Updated from Feb. 5
grew fourth-quarter revenue by 46% year over year, but lost 12 cents a share, largely because of costs associated with the acquisition of
On the surface, the business-intelligence software maker's first-quarter earnings guidance fell well below Wall Street estimates. But it wasn't clear if analysts had correctly accounted for the effect of the acquisition. Business Objects' shares were down 77 cents, or 2.3%, to $31.89 early Friday.
Revenue in the firm's December quarter was a record $184.2 million, compared to $126.2 million a year ago. But net income dropped to a loss of $8.6 million from a profit of $12.8 million, or 20 cents a share, in 2002. The quarter's results include 20 days of revenue and expenses contributed by Crystal Decisions, as well as acquisition costs totaling $43.5 million.
Excluding Crystal Decisions, Business Objects posted a 25% jump in revenue year over year, to $158 million. That was higher than the consensus of analysts polled by Thomson First Call, who were expecting $153.8 million, and the company's own forecast of $144 million to $147 million.
Analysts had projected a pro forma profit of 27 cents a share, but Business Objects did not provide net income figures excluding Crystal Decisions, acquired Dec. 11.
Excluding Crystal Decisions, Business Objects license revenue climbed 16% from a year ago to $76 million. Operating income jumped 94% from a year to $33 million, representing an operating margin of 21%.
Business Objects generated $93.5 million in cash from operating activities in the fourth quarter, up from $67.2 million a year ago.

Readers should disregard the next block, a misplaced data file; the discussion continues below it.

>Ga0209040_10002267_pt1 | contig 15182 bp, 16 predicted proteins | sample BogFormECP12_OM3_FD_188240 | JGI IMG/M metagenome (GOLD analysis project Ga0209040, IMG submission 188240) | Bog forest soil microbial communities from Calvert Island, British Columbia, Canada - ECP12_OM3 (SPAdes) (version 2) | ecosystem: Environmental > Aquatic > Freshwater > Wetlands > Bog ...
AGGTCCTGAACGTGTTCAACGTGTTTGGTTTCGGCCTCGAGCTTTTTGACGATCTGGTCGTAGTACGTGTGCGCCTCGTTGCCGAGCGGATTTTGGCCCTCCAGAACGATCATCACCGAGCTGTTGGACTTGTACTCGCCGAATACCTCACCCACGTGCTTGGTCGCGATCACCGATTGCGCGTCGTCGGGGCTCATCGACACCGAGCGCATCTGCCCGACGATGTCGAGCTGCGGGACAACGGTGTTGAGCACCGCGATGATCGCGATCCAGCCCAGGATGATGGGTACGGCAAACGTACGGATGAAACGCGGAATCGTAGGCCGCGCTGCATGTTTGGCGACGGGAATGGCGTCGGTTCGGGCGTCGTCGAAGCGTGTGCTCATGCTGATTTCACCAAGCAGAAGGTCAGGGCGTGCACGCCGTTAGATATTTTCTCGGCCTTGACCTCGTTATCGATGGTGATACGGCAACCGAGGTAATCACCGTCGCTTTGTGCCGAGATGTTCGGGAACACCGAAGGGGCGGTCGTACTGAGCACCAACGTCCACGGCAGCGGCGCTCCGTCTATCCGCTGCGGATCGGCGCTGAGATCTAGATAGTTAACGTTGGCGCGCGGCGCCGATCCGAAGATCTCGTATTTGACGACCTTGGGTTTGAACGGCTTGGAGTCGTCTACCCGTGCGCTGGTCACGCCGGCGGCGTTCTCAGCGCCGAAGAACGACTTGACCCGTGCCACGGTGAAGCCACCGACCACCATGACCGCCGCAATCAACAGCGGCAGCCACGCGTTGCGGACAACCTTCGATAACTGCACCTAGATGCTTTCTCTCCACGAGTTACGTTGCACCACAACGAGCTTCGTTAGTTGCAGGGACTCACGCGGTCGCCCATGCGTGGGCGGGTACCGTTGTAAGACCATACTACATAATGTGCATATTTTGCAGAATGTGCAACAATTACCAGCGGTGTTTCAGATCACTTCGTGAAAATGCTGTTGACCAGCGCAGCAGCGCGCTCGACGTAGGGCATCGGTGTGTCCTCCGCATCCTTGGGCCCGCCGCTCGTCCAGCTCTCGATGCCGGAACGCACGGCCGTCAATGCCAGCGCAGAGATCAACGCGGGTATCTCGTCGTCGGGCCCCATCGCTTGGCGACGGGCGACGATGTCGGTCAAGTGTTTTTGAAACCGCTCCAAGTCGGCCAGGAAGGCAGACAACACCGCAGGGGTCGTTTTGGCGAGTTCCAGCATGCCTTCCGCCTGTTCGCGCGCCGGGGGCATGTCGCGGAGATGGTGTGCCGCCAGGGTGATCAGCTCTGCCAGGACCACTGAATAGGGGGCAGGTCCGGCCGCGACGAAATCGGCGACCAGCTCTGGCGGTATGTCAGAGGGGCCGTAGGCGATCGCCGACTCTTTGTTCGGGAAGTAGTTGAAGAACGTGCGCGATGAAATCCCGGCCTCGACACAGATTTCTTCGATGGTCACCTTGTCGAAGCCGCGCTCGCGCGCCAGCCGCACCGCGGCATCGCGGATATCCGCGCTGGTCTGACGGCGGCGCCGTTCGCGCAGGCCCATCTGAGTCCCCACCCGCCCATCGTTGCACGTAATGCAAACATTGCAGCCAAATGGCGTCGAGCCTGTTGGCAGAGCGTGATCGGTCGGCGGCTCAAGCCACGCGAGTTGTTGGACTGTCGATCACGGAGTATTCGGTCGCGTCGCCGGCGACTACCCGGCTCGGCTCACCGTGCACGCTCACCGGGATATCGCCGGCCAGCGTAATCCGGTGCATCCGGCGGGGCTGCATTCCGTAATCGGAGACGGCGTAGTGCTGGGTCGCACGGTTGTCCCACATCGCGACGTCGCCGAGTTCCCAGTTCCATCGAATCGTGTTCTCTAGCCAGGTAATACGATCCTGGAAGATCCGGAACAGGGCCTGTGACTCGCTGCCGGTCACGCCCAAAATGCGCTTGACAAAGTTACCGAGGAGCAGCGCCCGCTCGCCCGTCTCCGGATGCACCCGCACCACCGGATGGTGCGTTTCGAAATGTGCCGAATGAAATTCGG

For the March quarter, Business Objects projected revenue would range from $208 million to $218 million, exceeding the Wall Street consensus of $192.2 million. Pro forma earnings are expected to range from 10 cents to 16 cents a share, well short of the consensus estimate of 20 cents a share.
But there was some confusion about the treatment of $12.6 million, or 8 cents a share, in deferred maintenance revenue from Crystal Decisions in the first quarter. Under purchase accounting rules, Business Objects is not allowed to recognize that revenue from Crystal Objects, although analysts may have included it in their guidance.
Adding the 8 cents back into Business Objects' earnings guidance would bring it up to 18 cents to 24 cents a share -- straddling the consensus estimate.
Rob Tholemeier, an analyst with DRW Research in New York, said the confusion underscores the difficulty of judging a company based on earnings.
"What you got to focus on from my point of view is: Are they growing, are they taking share, do they have operating margins ... are they generating cash? The answers to all of those questions are yes," said Tholemeier, who holds Business Objects shares. "I think relative to the rest of software, this is one of the few companies that is still growing nicely."